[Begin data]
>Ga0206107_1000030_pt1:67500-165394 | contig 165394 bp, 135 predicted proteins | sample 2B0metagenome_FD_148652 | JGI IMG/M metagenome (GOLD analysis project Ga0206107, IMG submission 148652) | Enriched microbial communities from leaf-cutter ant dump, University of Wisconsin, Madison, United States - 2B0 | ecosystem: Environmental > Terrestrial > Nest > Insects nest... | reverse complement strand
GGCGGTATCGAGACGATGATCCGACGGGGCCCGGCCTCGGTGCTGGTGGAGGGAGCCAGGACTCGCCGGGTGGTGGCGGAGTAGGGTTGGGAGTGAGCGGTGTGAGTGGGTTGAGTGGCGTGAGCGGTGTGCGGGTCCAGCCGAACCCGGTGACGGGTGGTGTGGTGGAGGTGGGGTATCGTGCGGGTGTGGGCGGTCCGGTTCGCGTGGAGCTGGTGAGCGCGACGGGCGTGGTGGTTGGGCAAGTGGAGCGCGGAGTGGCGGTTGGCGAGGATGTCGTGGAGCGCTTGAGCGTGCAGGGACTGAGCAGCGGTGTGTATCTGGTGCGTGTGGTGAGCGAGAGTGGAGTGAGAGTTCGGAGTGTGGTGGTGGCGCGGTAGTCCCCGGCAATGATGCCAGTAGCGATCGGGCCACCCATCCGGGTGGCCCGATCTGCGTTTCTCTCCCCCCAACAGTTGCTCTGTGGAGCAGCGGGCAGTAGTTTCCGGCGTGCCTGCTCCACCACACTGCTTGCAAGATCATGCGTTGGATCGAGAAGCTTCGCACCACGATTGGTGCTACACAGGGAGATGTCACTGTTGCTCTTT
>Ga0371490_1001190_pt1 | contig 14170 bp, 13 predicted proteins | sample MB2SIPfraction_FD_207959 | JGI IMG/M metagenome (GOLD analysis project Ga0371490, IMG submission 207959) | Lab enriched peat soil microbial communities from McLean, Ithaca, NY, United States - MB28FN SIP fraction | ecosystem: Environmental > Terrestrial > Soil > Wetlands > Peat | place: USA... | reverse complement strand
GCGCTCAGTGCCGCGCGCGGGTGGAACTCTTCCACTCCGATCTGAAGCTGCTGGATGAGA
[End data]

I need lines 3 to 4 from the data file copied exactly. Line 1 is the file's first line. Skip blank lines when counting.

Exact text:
>Ga0371490_1001190_pt1 | contig 14170 bp, 13 predicted proteins | sample MB2SIPfraction_FD_207959 | JGI IMG/M metagenome (GOLD analysis project Ga0371490, IMG submission 207959) | Lab enriched peat soil microbial communities from McLean, Ithaca, NY, United States - MB28FN SIP fraction | ecosystem: Environmental > Terrestrial > Soil > Wetlands > Peat | place: USA... | reverse complement strand
GCGCTCAGTGCCGCGCGCGGGTGGAACTCTTCCACTCCGATCTGAAGCTGCTGGATGAGA